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 Health  Vol.9 No.4 , April 2017
Impact of the Armed Conflict of 2015-2016 in Aden on Health Services and the Availability of Medicines
Abstract:
To assess the impact of the armed conflict of 2015-2016 on the availability of medicines and health service in Aden Governorate whilst the rebels over-run the city. A cross sectional survey was done during the period, September-November 2016. The survey included 63 medicinal preparations as marker medicines in 142 public health facilities including private pharmacies. Direct questions and a retrospective study of the United Nations and other organizations that were working in area reporting were studied. I.V. fluids had the highest availability in the market whilst vaccines had the lowest average availability at 60%. Medicine prices were increased by 71%. The function of health facilities was almost on the verge of collapse. The four districts containing the main hospital and the medical stores were inaccessible and completely controlled by the rebels. Two out of six hospitals remain functional. Dengue and malaria rampantly spread and approximately 65,250 civilians were affected. The situation was further aggravated by the absence of basic services such as electricity, water and food.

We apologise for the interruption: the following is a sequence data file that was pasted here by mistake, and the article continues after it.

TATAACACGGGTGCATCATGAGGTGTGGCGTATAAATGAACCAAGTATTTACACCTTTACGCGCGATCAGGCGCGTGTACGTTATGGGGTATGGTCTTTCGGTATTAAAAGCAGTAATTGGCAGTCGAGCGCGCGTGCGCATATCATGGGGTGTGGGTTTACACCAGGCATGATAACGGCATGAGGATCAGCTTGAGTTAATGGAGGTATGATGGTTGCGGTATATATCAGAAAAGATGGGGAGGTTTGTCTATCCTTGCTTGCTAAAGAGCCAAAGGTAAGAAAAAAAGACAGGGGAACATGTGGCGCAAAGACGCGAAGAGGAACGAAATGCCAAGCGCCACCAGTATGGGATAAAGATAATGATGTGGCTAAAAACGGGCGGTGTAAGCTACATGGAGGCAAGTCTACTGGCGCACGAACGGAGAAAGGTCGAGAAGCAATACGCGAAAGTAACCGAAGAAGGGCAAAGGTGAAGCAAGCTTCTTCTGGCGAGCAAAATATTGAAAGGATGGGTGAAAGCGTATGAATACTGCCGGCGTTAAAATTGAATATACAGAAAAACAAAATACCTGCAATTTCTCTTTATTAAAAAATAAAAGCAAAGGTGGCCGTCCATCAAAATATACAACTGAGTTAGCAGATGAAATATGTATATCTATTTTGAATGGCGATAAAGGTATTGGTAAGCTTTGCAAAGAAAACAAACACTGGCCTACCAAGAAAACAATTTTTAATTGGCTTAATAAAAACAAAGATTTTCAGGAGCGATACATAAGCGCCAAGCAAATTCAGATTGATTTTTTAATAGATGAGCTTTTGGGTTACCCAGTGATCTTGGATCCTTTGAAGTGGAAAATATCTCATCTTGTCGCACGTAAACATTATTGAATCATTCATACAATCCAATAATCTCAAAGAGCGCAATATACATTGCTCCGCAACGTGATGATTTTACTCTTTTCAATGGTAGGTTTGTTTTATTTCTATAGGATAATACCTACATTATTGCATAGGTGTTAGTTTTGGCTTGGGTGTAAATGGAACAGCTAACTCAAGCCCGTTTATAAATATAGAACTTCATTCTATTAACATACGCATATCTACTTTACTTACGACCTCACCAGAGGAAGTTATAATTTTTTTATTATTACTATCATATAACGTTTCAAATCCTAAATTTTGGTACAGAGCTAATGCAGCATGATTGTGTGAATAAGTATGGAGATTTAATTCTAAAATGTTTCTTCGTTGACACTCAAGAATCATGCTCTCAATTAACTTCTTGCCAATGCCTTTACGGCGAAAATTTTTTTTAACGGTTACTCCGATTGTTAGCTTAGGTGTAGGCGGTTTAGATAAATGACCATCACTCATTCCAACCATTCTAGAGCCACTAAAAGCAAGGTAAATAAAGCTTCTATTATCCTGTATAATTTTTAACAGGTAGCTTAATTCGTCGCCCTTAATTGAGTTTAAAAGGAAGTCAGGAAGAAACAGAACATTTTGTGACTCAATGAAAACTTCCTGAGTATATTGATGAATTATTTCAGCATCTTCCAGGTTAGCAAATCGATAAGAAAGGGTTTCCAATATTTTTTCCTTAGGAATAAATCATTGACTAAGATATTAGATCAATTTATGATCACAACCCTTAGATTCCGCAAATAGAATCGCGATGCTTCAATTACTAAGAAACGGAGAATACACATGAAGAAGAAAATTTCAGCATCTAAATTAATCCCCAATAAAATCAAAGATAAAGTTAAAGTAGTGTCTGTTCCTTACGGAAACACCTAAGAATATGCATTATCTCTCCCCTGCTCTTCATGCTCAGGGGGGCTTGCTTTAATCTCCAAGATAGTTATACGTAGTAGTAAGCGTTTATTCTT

Cite this paper: Sallami, Z. , Kassim, Y. , Selvaraj, J. , Parry, E. and Winter, G. (2017) Impact of the Armed Conflict of 2015-2016 in Aden on Health Services and the Availability of Medicines. Health, 9, 685-696. doi: 10.4236/health.2017.94049.
References

[1]   Corcoran, M. (2015) Timeline: A Century of Conflict in Yemen.
http://www.abc.net.au/news/2015-04-15/yemen-a-century-of-conflict/6381720

[2]   War against Civilians.
http://www.doctorswithoutborders.org/article/yemen-war-against-civilians

[3]   Task Force on Population Movement, 7th Report, February 2016.
http://reliefweb.int/report/yemen/task-force-population-movement-7th-report-february-2016

[4]   Yemen: Dengue Outbreak-Jun 2015.
http://reliefweb.int/disaster/ep-2015-000074-yem

[5]   CRC (2011) Health Care in Danger: Making the Case.
http://www.icrc.org/eng/resources/documents/publication/p4072.htm

 
 
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